I give 100% credit to my dear friend Drew for inspiring this post. Drew and I were catching up last week about our respective lives, careers, and the startup world. We are similar people in that we have a million ideas and suffer from wanting to do everything at once! When we reach our saturation point of options, we each make a 90-day plan and decide to commit to next steps within that 90 days. It could be anything – a home improvement project, planning a trip, taking a new job or founding a startup – just time box it and go for it.
Anyone who knows me well, knows that I rarely do anything with any degree of seriousness without a plan. When I decide to take on a new project, I outline a few key questions I will ask myself and/or the team I work with:
- What goals do we think we can reach within 90 days?
- How much of ourselves can we commit to reach this goal?
- What will be our successful “go” criteria beyond meeting those goals and timeline?
- What will be our successful “no-go” criteria? (because deciding not to do something can be a successful outcome!)
- At the end of our first 90 days, what do we imagine the next 90 days or beyond to look like?
In an established company setting, this approach could apply to a prototyping phase of a new product or feature, setting up a new human resource program or even raising new capital via a series “x” or IPO. Having a plan that considers the above may help secure budget and/or support of key stakeholders to let you take a risk early on before making a bigger investment such as hiring people, marketing, etc. This approach can also apply to building a company from the ground up.
I recently took this approach on a potential startup with a prospective co-founder. We had an idea and laid out a plan to flesh out that idea before building anything or raising any money. We created a timeline and committed ourselves to dig in. We answered the above questions like so:
- We want a clear MVP defined within 90 days
- We will taper back our other work commitments to give ~50% of our respective work time to this project
- Our successful “go” criteria beyond the above two points was loosely defined as:
- Being more in love with the idea and its potential than when we started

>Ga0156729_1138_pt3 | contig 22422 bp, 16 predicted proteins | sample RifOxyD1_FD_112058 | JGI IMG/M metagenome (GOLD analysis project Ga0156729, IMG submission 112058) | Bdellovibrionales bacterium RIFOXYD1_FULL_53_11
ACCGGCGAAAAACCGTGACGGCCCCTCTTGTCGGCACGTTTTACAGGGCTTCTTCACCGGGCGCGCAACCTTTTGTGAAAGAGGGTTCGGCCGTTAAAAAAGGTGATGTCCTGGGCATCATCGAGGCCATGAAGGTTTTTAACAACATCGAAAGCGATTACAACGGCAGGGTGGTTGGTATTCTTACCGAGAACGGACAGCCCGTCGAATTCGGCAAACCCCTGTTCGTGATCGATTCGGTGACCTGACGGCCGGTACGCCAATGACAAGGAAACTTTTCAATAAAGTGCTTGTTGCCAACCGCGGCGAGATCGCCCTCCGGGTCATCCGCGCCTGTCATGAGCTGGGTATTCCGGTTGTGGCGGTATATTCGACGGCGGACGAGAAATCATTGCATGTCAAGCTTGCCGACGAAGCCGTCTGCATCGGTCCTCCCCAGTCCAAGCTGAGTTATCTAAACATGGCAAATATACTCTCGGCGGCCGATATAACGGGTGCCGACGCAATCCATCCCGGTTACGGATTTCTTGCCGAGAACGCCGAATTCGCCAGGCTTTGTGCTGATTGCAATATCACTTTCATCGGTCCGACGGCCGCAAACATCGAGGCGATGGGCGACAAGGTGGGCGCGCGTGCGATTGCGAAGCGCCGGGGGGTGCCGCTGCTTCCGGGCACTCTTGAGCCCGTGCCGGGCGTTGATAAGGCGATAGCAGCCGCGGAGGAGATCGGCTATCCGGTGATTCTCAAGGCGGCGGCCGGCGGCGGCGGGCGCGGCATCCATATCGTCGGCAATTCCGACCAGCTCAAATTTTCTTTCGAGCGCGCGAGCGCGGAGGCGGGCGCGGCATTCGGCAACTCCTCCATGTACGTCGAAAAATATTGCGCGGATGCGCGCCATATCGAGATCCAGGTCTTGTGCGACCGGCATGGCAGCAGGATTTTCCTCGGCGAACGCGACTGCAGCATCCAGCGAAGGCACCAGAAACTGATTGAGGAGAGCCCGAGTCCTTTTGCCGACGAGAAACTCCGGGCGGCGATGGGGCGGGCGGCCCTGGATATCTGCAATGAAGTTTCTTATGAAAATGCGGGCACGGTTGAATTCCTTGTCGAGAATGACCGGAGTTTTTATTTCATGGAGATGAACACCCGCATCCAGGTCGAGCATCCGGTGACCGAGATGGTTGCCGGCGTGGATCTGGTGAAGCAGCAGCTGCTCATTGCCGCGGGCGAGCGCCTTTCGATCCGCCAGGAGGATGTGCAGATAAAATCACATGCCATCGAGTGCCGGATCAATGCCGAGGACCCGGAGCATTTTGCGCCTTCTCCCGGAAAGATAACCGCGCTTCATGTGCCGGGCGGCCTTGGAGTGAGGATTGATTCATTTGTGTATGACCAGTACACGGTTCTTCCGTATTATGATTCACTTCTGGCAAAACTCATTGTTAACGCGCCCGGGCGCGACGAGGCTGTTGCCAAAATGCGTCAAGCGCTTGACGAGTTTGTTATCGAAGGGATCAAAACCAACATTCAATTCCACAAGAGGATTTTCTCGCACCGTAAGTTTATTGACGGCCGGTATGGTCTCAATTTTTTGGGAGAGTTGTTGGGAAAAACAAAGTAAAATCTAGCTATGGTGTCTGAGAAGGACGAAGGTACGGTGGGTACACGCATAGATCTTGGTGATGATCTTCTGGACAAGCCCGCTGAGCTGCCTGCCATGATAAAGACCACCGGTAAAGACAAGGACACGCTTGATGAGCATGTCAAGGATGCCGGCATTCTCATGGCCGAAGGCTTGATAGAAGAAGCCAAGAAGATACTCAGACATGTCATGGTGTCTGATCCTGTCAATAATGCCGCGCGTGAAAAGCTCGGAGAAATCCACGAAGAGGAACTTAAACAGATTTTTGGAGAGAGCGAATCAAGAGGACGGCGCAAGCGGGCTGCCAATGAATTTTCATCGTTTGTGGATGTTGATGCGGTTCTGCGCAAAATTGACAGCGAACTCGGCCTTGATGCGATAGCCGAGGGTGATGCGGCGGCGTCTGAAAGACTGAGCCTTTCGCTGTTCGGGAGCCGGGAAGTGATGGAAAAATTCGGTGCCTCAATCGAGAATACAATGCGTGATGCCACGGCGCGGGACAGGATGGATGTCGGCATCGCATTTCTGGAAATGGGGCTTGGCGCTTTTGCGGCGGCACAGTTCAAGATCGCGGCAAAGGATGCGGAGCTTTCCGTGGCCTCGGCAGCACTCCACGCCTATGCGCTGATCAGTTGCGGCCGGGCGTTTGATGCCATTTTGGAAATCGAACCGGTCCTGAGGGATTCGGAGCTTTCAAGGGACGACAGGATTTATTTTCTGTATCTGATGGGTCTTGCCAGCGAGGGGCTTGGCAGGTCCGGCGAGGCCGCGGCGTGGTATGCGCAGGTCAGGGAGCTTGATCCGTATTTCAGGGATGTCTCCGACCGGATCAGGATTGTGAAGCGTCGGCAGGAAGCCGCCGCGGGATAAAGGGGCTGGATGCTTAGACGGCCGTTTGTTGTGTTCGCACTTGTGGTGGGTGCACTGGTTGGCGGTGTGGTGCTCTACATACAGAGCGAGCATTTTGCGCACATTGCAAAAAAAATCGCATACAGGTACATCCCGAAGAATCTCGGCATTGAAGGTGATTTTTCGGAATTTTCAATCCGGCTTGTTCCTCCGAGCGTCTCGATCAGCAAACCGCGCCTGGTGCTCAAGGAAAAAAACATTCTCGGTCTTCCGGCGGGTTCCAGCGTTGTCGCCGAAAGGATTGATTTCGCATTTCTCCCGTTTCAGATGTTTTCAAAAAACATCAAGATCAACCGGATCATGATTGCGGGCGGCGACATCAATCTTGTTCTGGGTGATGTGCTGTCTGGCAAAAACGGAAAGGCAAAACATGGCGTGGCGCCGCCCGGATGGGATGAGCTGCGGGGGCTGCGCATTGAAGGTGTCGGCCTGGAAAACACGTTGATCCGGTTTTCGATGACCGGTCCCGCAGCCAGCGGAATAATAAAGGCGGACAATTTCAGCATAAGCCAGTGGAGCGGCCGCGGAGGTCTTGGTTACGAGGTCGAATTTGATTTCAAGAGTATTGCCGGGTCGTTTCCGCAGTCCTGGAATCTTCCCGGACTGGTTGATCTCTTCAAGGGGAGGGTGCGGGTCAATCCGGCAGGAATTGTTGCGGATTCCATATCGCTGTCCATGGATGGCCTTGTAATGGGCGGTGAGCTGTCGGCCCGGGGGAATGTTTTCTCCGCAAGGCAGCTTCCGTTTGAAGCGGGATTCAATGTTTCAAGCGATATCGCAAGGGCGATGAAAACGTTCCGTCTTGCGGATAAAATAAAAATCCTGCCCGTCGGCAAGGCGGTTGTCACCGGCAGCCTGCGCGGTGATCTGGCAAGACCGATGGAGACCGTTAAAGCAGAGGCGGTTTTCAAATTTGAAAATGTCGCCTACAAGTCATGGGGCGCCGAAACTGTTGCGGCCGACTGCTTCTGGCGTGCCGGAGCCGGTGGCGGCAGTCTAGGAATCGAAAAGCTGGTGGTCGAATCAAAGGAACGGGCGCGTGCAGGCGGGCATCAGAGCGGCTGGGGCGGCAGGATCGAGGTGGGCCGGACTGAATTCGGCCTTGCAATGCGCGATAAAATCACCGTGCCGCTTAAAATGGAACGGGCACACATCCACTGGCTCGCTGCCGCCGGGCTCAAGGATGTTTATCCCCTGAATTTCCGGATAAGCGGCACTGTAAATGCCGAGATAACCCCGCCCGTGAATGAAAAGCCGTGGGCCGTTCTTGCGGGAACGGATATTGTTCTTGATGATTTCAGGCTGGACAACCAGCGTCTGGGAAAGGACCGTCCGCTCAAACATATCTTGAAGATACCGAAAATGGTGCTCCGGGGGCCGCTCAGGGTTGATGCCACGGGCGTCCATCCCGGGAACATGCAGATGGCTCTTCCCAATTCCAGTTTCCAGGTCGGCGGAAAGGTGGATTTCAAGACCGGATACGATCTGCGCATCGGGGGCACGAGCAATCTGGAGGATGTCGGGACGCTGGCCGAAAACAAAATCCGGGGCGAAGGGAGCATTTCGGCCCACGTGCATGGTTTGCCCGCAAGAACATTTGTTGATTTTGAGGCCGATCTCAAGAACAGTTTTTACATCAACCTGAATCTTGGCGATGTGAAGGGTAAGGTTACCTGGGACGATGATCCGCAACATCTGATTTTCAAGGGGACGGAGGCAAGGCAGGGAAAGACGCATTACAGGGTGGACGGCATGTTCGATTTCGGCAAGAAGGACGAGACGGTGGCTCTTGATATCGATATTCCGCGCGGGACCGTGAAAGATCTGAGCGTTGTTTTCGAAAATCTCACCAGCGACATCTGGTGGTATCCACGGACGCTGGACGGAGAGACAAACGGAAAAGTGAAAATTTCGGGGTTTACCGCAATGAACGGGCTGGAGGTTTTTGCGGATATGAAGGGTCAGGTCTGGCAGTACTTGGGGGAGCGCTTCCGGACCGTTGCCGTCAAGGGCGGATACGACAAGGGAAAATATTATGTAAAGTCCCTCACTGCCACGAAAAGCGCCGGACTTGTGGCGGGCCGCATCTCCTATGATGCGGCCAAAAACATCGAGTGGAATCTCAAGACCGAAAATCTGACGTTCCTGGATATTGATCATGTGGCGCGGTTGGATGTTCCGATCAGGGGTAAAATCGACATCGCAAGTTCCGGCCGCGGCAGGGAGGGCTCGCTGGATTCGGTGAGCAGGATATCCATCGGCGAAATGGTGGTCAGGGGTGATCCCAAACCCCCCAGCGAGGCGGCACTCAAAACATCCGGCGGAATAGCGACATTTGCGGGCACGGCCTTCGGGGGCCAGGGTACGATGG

- Proving the market opportunity was massive(*)
- Feeling like we were the right team and individuals to build it
- Our successful “no-go” criteria was one or the combination of the following:
- The market opportunity was not as massive as we had defined
- We were not the right individuals/team to build it
- One or both of us became less enamored with the idea as we pursued it
- At the end of the first 90 days, we would either raise a small amount of capital to hire engineers to build the MVP OR we would kill the project
(*) “Massive” opportunity for our project meant we’d disrupt a billion dollar market, but each project should have its own definition of massive
While we didn’t write out our plan as explicitly as I did above, we had many deep conversations throughout the 90-day period that solidified this approach. In the end, we had a successful, mutually agreed upon, “no-go” decision. It was a great learning experience not only in terms of the domain we explored, but also in terms of what each of us wanted out of our next venture.
It’s a bit of a cliché to say “trying is succeeding”, but wouldn’t you rather know you tried, with a plan, and understood why you decided not to do something than doing nothing or working without a plan and wondering “what if” or “why did we fail”? When you’re weighing options, take the 90-day approach. Go for it, execute on a plan, and be true to your self and whomever you may partner with to go, or not to go.
Have other good examples of 90-day plans that led to go or no-go? Please reply and share!